The cost of employing people is still higher in France than it is in Germany and all EU countries outside Scandinavia. The average cost to an employer of an hour’s work in France is €38.70, compared to €37.20 in Germany.

Two thirds of the “cost” of a job goes in wages; one third in pay-roll taxes. It used to be more like 50:50.

President Nicolas Sarkozy began to reduce payroll taxes in 2007-12. President François Hollande, with Emmanuel Macron as his economics adviser then finance minister, continued the process in 2012-6.

President Hollande also began to make hiring and firing less complicated. He was detested for it by some in his own Socialist party and by the wider Left.

Macron has accelerated the changes in the last six years, with changes in pay-roll taxes that are criticised by businesses as “vastly complicated” and by the Left as “a giant present to the bosses”.

He has also simplified/reduced job protections and stiffened the rules for claiming unemployment pay. Permanent contracts are no longer quite so unbreakable; as a result employers are more likely to sign them.


The latest development in this process was a sonorously named “full employment law” which passed the National Assembly without fanfare earlier this month. Centre-right deputies, who usually vote against Macron on principle, supported the new law for once.

The legislation reorganises and renames the French state employment services, which will become “France Travail” instead of “Pôle emploi.” It also tightens qualifications for the social safety-net - Le Revenu de Solidarité Active (RSA) – available to people who have no, or low, acquired unemployment pay rights.

That is unlikely to make a huge difference but it may help to fill some of the 355,600 vacant posts in France.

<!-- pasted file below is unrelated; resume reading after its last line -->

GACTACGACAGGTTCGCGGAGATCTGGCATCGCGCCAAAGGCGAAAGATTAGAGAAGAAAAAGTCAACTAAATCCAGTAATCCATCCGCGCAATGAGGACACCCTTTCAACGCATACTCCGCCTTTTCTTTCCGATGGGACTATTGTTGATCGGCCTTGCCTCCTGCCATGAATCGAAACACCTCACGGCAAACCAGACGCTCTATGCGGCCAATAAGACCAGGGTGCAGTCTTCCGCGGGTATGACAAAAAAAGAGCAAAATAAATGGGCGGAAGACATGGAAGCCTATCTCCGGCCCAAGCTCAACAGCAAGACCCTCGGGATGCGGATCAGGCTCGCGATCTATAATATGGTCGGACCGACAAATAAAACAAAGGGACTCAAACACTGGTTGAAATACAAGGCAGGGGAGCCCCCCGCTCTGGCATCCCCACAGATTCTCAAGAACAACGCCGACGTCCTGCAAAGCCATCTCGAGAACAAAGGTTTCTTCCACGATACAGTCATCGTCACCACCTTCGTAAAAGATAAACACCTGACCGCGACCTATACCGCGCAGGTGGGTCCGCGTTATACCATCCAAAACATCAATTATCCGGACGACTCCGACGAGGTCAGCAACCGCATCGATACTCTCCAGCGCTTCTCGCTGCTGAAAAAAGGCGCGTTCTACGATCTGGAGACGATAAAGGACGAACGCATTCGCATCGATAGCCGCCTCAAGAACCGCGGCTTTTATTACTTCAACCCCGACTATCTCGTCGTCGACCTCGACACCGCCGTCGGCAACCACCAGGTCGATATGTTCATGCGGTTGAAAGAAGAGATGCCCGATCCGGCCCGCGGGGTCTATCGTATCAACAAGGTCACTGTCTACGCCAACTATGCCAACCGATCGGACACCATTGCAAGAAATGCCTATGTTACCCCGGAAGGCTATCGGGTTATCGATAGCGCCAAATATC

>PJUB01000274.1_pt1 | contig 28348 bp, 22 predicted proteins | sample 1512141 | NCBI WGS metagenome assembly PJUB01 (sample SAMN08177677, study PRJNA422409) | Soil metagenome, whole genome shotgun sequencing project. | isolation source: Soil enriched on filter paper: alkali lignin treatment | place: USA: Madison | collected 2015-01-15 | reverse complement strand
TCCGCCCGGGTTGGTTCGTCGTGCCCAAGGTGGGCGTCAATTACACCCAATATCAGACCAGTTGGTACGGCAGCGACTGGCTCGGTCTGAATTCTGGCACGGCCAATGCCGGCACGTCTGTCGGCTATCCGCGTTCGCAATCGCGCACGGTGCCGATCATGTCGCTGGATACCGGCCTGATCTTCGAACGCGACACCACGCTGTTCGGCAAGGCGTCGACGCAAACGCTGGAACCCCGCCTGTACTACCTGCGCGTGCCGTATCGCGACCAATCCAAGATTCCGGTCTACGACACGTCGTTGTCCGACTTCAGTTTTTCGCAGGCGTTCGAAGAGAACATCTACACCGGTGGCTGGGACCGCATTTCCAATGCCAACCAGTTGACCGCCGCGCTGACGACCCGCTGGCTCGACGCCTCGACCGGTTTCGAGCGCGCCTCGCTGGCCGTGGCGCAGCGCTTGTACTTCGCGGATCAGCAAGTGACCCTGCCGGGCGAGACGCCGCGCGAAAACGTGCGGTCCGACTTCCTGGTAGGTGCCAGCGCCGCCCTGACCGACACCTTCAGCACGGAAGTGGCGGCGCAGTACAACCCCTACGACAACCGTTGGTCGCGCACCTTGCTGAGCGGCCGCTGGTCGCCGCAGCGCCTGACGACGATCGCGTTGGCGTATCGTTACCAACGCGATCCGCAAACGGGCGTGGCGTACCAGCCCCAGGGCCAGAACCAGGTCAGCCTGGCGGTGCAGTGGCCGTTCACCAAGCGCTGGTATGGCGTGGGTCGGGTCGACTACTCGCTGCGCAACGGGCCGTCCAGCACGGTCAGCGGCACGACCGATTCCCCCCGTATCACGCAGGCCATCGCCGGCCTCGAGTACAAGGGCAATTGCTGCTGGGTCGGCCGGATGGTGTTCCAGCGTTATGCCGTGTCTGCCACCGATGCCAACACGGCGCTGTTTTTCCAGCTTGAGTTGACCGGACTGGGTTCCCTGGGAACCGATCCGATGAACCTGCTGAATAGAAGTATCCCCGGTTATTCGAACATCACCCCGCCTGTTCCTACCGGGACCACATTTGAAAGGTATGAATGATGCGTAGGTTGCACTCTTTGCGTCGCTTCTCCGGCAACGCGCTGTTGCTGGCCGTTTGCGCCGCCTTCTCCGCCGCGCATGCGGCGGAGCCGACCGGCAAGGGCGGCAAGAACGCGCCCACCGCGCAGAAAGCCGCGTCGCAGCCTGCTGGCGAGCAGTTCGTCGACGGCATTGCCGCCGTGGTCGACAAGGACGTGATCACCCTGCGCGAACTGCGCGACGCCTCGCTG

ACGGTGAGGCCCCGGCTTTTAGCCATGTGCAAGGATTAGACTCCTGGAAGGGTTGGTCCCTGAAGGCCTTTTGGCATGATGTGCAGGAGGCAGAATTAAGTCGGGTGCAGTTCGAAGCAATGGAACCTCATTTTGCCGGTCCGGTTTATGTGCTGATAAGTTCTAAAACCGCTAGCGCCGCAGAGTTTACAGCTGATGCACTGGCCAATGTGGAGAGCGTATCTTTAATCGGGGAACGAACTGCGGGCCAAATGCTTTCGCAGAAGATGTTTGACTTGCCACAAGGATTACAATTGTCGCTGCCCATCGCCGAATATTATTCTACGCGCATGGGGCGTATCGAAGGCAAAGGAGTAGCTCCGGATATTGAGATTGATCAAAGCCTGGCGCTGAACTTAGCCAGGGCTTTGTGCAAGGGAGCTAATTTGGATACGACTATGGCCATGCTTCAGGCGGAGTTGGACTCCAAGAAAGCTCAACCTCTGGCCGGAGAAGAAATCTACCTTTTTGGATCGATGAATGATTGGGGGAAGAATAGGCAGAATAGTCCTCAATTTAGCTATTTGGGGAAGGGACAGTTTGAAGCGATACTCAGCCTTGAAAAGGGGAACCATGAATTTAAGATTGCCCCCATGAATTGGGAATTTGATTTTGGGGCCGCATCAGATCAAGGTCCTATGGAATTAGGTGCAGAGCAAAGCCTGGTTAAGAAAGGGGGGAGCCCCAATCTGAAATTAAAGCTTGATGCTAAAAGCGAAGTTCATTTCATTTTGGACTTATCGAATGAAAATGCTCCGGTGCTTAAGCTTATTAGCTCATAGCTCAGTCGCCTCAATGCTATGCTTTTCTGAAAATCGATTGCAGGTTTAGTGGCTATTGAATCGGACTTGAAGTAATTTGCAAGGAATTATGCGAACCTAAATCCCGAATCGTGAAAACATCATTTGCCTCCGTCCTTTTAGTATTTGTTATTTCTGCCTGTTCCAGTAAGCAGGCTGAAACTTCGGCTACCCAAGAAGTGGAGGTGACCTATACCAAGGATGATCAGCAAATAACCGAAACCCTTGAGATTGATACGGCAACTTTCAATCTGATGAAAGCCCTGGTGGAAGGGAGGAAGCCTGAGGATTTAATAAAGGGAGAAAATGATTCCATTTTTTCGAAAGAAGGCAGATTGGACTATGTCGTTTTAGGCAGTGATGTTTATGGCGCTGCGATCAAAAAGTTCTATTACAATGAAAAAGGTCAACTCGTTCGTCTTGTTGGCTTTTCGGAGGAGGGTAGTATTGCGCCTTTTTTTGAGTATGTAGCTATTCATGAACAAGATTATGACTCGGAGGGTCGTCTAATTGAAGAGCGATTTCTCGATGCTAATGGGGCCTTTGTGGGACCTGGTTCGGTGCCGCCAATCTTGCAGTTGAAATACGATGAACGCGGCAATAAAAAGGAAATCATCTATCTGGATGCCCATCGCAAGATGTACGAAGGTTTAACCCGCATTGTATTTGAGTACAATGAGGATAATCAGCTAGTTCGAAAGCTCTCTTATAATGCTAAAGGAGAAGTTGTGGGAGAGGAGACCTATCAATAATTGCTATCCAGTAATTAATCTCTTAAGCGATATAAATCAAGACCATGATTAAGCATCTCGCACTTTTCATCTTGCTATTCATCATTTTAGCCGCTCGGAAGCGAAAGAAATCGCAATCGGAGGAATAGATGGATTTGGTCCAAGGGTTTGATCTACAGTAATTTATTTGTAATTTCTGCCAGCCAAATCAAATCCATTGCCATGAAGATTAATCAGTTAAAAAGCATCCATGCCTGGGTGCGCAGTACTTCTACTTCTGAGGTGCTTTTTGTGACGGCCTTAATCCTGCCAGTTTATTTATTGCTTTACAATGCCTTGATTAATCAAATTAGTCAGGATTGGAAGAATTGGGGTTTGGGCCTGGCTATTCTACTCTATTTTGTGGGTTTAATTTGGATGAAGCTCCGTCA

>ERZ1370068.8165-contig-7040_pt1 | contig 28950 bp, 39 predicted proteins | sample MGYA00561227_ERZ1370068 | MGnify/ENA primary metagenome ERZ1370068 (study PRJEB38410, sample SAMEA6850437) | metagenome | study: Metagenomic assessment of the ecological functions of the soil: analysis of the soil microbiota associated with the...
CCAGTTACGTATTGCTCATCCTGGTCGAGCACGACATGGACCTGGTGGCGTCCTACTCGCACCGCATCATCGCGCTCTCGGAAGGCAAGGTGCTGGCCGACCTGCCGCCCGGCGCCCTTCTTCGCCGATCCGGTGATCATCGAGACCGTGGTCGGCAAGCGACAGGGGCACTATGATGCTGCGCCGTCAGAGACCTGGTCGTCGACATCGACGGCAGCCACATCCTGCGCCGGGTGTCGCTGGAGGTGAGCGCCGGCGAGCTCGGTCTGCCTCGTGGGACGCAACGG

The great question that the government now faces is whether it should chop bigger lumps out France’s still-generous social “model”. If the “conjuncture” remains difficult, Macron may  be tempted to do so.

Officially such a policy is not on the table. The finance minister, Bruno Le Maire, believes that it should be.


He told France Inter radio last week “we cannot reach full employment automatically or naturally”. Action was needed, he said, to retrain people and ensure that there were affordable homes near to the available jobs.

But he also declared that France’s social model needed to be “entirely rebuilt” (remise à plat) to ensure that welfare was less attractive to “those who do not work”.

Good luck with that. Any full-frontal assault on the French social model created after the 1939-1945 war would make the recent pension dispute look like a game of ping-pong.

To take effect in time to deliver “full employment” by 2027 – whatever the “conjuncture” – the legislation would need to be prepared in the next few months.

Emmanuel Macron cannot stand for President again. He might or might not be tempted to end his decade in power in a blaze of radical reform and violent trades unions and popular protest.

It would leave his would-be centrist successors – including Mr Le Maire - to face an angry electorate in 2027 and populist opponents of left and far right peddling dubious but attractive-seeming, alternatives.

French politics has entered a relatively quiet and boring phase since September. It may not last long.